Your objective is to select the line with the highest EV. Full stop.
If you have strong reasons to believe that your particular opponent will make specific types of mistakes under certain lines and board runouts, then you can think about making exploitative adjustments.
Most (approximate) GTO solutions play a large fraction of hands with a mixed strategy. So, for example, if you know that your opponent tends to overfold on certain rivers, this will tend to break the degeneracy in favour of particular actions -- your exploitative solution is to select only one action instead of playing the mixed strategy.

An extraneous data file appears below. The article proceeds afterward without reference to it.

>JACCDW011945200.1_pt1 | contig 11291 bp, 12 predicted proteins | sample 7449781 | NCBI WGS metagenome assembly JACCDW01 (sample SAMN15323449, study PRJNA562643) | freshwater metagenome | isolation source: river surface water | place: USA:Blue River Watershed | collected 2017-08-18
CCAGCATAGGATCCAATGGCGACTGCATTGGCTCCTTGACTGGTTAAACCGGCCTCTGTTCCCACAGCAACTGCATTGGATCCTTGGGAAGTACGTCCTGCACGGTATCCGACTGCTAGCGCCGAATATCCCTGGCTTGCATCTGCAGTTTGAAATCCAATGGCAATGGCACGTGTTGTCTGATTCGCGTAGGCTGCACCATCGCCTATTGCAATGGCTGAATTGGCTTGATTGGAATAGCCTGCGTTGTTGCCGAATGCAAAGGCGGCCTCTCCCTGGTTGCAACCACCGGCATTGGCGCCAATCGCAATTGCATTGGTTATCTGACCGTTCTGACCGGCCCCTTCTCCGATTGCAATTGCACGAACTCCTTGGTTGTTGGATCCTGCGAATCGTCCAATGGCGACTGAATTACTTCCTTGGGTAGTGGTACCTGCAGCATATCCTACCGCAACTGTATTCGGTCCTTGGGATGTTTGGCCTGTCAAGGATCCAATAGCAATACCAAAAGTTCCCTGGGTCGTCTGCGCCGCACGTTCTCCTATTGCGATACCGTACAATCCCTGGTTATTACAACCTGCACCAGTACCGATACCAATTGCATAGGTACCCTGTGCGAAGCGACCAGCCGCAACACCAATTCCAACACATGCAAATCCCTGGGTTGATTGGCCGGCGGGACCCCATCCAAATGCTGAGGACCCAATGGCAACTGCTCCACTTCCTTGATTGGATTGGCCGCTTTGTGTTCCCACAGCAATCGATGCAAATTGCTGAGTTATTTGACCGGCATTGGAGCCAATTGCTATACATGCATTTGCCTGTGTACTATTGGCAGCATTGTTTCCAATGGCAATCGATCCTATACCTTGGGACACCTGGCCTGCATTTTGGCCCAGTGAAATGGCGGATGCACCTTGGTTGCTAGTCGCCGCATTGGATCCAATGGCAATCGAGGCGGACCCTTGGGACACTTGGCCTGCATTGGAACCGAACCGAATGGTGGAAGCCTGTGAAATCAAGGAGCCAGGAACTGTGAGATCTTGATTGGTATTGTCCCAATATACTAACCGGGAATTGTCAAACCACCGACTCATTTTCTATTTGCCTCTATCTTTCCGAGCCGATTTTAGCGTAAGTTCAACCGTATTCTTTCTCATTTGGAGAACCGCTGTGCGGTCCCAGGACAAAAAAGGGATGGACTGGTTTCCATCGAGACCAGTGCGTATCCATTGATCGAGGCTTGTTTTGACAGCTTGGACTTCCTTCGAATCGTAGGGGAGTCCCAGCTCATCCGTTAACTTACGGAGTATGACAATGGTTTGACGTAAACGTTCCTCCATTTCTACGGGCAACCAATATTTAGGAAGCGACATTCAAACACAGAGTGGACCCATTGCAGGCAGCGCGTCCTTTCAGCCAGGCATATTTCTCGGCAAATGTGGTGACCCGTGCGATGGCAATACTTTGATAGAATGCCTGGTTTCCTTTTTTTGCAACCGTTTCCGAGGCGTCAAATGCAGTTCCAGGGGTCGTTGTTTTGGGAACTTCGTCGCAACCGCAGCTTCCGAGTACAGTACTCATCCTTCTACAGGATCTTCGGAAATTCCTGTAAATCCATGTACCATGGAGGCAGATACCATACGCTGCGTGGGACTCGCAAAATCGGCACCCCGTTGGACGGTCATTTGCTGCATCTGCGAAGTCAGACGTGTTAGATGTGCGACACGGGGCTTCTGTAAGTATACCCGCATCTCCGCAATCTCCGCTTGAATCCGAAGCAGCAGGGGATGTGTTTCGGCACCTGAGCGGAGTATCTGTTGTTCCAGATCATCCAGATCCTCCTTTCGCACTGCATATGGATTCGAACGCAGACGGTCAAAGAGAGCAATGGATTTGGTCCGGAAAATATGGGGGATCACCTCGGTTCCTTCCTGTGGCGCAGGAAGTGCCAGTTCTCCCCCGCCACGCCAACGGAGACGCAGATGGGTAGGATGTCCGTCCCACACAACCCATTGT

But in this case, the exploit is the new highest EV line.
So, in general, first determine your best guess as to the approximate GTO solution for hand and action to this point. Then, if and only if you have strong reason to believe in specific deviations from optimality of either the player pool in general, or this opponent in particular, do you work out the best exploitative adjustment to make.
I think most players overdo this last step -- they tend to overgeneralize from very small sample sizes and go out of their way to "exploit" opponents who may not be deviating from optimality as much as they might think. But that might just be the Bayesian in me talking ...
Aside: Confining your exploitative adjustments to only those hands played with a mixed strategy also helps to camouflage what you're doing -- your opponent will need a large sample to detect that you are playing certain lines more frequently than you "should".